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From Sex Work to College Romance, Film Shows HIV is "Not Over" For Young People

From Sex Work to College Romance, Film Shows HIV is "Not Over" For Young People


A new documentaryabout HIV and AIDS around the globe, It's Not Over, shines when it looks through the eyes of kids impacted by the epidemic.

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“Tell me and I forget. Teach me and I may remember. Involve me and I will understand.” — Chinese proverb

Filmmaker Andrew Jenks begins ItsNot Over, a new documentary about HIV and AIDS geared toward educating youth, by splicing together three shots with text from this Chinese proverb. In this opening scene, several children chase and jump on a red truck in a crowded street. "Tell me and I may forget.” A man in crutches and a compact car move across a street in front of corrugated steel huts. “Teach me and I may remember.” A person in a yellow reflective vest herds shopping carts in a parking lot. “Involve me and I will understand.”

The quest for understanding is at the heart of It’s Not Over, a participatory documentary in which Jenks meets three people from different corners of the world whose lives are directly impacted by HIV. In South Africa, Jenks profiles Lucky Mfundisi — a soccer player and volunteer mentor in Khayelitsha, one of the fastest growing towns in the country, which also has one of the highest HIV infection rates. Though he's not HIV-positive himself, Mfundisi took on the task of going into classrooms in order to create awareness of an epidemic that affects 80 to 90 percent of the township. In the United States, the 29-year-old filmmaker follows Paige Rawl, a freshman at Ball State University who was born with HIV. Paige has already received some celebrity for her openness about living with the virus, which is recounted in her recent memoir, Positive. In Mumbai, Jenks meets playwright and director Sarang Bhakre as he produces a play that advocates for same-sex marriage in an effort to promote acceptance of gay people in India. All three stories are interwoven by Jenks, who, along the viewer, learns how HIV impacts all people through very different subjects.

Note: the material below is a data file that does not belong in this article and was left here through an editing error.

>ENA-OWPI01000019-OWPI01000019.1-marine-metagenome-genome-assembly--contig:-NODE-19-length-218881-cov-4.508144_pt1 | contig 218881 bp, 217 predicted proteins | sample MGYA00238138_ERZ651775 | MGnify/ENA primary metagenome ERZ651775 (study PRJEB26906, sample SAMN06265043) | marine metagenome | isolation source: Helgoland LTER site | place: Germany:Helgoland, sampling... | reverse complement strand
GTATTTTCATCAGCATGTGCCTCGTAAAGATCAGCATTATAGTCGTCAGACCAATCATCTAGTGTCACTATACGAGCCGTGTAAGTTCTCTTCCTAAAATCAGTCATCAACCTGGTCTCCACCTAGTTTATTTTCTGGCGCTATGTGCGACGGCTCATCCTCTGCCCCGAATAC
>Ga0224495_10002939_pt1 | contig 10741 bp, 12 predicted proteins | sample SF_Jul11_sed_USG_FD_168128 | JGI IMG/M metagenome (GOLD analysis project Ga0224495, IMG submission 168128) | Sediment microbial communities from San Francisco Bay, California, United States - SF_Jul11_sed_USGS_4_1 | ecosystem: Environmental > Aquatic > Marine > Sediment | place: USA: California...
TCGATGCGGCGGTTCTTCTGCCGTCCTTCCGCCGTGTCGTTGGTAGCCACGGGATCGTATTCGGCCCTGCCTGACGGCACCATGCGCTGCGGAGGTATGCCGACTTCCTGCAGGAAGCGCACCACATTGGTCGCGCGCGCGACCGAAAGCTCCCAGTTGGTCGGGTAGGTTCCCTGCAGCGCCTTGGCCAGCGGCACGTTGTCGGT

Luckyx633Above: Lucky Mfundisi and Jenks.

Jenks includes a secondary cast in the movie — that of the children in each country, an inclusion that broadens the focus of each narrative. The three main characters are all likable, heroic, and empathetic. But more importantly, their stories serve as access points, or windows, to each respective culture and the impact of HIV on young people.

In portraying the children in Khayelitsha, for example, Jenks shows how adults in the township try to shelter youth as long as possible from the harsh realities of life. HIV is just one problem on a long list of oppressive conditions that Lucky and his people encounter every day. The viewer follows the pair as they walk or bike on dirt roads between corrugated steel huts, showing glimpses of the city's poverty and quality of life. Members of the community talk openly about the legacy of apartheid: lawlessness and rampant drug use, which contributes to the shocking HIV infection rate of more than 80 percent. In a community where everyone seems to have too much time and not enough hope, an epidemic of HIV and AIDS seems almost inevitable.